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Lansing Set To Host Largest Ever US Women's Disc Golf Championship


USWDGC Tournament Director legends Mom and Old Man Wallis join the group photo before the 2018 USWDGC players meeting. Photo: Matt Gregoire

Another year, another record broken. 

In 1999, Harold Duvall ran what would be considered the first United States Women’s Disc Golf Championships (1999 Women’s National Championships) in Charlotte, North Carolina, hosting a field of 21 women between two divisions. Now, 19 years later, the number of competitors has grown eight-fold, as 160-plus have made the trek to Lansing, Michigan, for their shot at the national title.

Women's-only events are nothing new here in Lansing. The Capital City Renegades disc golf club has been hosting Disc Girls Gone Wild for years, and having PDGA Women’s Committee member Erin Oakley in the club certainly doesn’t hurt.

Regardless of location, women's-only events tend to have a different vibe. It’s a fine balance between competition and camaraderie, often tipping toward the latter. This event is no exception, as the camaraderie is nearly palpable.

“One of the main things I try to focus on, being a woman and running women’s events, is trying to make things fun for the women,” Oakley said. “For our [women’s events] here in Michigan there’s always homemade player’s pack items. We have some crafty girls. There is a puzzle with a picture of a hole on the course. Unique items like that make these events even more special.”

Zoe Andyke (left) and Sarah Hokom (right) in costume for the doubles round on Thursday, a tradition Andyke started years ago for USWDGC.

This is still a PDGA Major, though, and a United States Championship is on the line. When the women tee off on Friday afternoon, competition takes over. Four rounds will be played, with one on Friday, two on Saturday, and a final round on Sunday, all via shotgun starts. Many high-level events prefer tee times, but not here, where expertise on running women-only events is abundant.

“Women like to hang out with each other when they’re not playing," Oakley said. "That’s another reason I like the shotgun starts. After everybody’s done on Friday they can do their own thing, they can get together with their friends they haven’t seen in a while.”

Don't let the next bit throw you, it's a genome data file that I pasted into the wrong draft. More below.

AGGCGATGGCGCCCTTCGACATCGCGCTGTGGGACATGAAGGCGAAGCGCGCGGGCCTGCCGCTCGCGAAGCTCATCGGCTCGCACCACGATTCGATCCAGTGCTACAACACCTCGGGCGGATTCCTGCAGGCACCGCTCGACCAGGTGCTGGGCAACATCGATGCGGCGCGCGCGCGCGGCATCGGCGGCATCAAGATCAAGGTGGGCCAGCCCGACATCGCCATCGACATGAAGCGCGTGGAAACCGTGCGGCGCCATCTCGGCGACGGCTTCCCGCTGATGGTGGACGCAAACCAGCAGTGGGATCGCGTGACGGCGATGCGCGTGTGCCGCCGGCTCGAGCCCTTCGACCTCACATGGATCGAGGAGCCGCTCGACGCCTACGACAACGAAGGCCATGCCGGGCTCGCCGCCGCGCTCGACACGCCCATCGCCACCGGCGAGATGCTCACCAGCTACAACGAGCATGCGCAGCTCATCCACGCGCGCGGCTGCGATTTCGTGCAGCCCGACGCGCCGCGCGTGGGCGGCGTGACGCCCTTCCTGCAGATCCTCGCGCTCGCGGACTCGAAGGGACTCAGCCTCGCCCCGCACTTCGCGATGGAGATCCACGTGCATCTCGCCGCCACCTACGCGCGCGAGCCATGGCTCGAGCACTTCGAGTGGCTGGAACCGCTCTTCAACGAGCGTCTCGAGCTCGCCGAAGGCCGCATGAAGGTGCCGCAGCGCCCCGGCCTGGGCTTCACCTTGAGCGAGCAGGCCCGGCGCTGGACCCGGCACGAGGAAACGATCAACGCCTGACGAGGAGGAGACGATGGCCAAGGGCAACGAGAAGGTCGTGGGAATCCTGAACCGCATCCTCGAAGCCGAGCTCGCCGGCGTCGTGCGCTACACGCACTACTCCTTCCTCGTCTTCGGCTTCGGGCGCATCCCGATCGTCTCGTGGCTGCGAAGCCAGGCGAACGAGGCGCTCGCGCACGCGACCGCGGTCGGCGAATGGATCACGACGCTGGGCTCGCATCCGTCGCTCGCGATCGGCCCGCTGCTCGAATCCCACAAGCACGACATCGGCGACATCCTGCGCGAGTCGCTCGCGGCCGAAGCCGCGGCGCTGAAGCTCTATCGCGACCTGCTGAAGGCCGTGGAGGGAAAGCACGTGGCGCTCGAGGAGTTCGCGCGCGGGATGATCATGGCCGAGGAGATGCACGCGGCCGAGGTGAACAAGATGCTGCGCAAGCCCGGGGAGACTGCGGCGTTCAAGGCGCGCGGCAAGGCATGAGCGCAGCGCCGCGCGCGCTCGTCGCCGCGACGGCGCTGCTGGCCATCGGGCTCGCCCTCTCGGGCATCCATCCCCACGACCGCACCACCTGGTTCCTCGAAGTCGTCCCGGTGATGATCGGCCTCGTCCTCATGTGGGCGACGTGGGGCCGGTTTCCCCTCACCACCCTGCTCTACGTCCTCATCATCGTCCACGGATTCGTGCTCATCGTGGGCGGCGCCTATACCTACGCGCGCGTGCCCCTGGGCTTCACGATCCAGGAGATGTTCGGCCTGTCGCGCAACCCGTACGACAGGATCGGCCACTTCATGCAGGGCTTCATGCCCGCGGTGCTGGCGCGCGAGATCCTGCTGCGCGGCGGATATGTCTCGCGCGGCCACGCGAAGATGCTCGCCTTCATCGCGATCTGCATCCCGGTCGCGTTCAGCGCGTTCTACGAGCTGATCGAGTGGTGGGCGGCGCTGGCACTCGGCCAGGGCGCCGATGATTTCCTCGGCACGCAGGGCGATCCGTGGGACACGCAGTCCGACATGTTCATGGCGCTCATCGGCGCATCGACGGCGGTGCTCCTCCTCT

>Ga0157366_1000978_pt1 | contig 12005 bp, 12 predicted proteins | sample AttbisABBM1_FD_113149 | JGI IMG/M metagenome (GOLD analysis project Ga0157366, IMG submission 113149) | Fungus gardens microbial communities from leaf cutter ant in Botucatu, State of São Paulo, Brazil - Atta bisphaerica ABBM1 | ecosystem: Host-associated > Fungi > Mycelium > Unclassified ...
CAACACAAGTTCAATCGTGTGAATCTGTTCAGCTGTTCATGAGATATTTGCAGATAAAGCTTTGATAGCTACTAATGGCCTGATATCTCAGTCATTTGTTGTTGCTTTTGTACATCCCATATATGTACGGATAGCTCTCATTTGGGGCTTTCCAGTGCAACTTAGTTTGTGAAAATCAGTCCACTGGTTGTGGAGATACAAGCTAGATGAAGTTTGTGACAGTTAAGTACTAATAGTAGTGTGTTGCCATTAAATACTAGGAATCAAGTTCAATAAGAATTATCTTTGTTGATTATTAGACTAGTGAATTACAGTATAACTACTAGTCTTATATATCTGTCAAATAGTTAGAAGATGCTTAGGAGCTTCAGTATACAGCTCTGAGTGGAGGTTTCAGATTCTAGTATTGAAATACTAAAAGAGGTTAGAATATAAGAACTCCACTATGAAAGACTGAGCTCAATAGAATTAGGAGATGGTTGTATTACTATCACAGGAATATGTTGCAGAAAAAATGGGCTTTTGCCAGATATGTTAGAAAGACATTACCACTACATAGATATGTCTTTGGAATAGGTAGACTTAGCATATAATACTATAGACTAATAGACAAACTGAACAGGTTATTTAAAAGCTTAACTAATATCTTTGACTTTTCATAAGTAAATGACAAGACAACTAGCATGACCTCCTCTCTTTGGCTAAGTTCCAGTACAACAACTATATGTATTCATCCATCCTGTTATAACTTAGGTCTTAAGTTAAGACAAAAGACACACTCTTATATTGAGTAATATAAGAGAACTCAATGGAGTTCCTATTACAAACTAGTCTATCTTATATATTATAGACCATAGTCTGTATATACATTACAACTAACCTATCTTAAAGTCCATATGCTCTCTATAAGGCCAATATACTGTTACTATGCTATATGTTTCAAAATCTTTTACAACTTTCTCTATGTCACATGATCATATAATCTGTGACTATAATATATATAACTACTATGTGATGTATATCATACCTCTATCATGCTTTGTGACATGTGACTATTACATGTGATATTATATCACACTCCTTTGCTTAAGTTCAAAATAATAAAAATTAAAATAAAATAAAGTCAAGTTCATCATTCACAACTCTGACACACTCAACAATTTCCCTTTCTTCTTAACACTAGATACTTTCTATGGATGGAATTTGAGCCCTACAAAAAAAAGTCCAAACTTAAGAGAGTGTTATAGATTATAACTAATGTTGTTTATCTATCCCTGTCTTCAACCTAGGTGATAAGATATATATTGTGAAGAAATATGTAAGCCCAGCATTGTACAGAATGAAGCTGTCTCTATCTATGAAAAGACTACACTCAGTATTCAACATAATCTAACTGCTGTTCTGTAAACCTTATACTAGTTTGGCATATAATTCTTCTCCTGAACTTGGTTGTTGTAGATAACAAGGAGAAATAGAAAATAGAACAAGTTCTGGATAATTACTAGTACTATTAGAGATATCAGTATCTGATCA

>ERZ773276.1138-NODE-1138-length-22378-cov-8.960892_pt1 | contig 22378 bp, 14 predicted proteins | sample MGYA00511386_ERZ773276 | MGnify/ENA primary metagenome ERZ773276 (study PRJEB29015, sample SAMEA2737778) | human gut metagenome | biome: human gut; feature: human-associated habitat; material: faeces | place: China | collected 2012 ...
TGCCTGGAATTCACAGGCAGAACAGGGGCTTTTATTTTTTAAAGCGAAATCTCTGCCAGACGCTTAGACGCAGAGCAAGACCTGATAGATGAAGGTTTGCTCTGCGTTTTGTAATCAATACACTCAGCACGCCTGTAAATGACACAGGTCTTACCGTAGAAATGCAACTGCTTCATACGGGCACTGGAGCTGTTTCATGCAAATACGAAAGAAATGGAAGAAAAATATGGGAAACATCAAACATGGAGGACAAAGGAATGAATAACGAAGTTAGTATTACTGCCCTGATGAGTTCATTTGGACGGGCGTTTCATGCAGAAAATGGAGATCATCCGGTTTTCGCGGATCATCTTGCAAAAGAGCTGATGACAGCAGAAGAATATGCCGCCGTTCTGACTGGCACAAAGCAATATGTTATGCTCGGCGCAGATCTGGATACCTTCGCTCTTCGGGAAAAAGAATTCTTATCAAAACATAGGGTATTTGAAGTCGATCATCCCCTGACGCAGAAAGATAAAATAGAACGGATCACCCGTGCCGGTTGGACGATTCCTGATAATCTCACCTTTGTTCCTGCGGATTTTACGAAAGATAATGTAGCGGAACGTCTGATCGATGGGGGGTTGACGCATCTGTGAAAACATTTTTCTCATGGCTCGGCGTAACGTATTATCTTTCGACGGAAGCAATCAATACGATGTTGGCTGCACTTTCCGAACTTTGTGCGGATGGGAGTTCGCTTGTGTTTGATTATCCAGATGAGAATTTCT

The event is being held exclusively in Burchfield Park, where four layouts will be played between the two permanent courses on site. And it is gorgeous. As we often see in Michigan, the grounds are incredibly well-manicured, and the women will take on a mixture of open, wooded, and hilly terrain, including a few holes that involve something else Michigan disc golf is well-known for: toboggan runs.   

“These are some of the most beautiful courses in Michigan, I think, and I’m not just saying that because I’m biased,” Oakley said. “The park staff -- none of them play disc golf, but they take huge pride in maintaining the courses.”

2018-uswdgc-rivers-edge-hole2.jpg

Hole 2 at Burchfield Park's River's Edge course plays from the top of a toboggan run down to a hanging basket attached to the underside of a wooden bridge. Photo: Matt Gregoire

The title of United States Women’s Champion has been shared by only 11 women since the inaugural running nearly 20 years ago. Of those 11, four of them have gone on to win the event a second time -- Angela Tschiggfrie in 2006 and 2008; Elaine King in 2005 and 2007; Val Jenkins in 2010 and 2011; and Sarah Hokom in 2013 and 2016 -- while only Des Reading boasts a three-peat from 2002 to 2004. Now, Paige Pierce has a chance of adding her name to the list of three-time champs.

Round one begins at 1:00 p.m. on Friday, September 21, with a feature card that includes Pierce, Liz Carr-Sypien, Kristin Tattar, and Hailey King. Follow the hole-by-hole scores and updates on pdgalive.com all week and make sure to subscribe to Jomez Productions and The Disc Golf Guy on YouTube for 2018 USWDGC video coverage.

Scores & Info: www.pdga.com/2018uswdgc 

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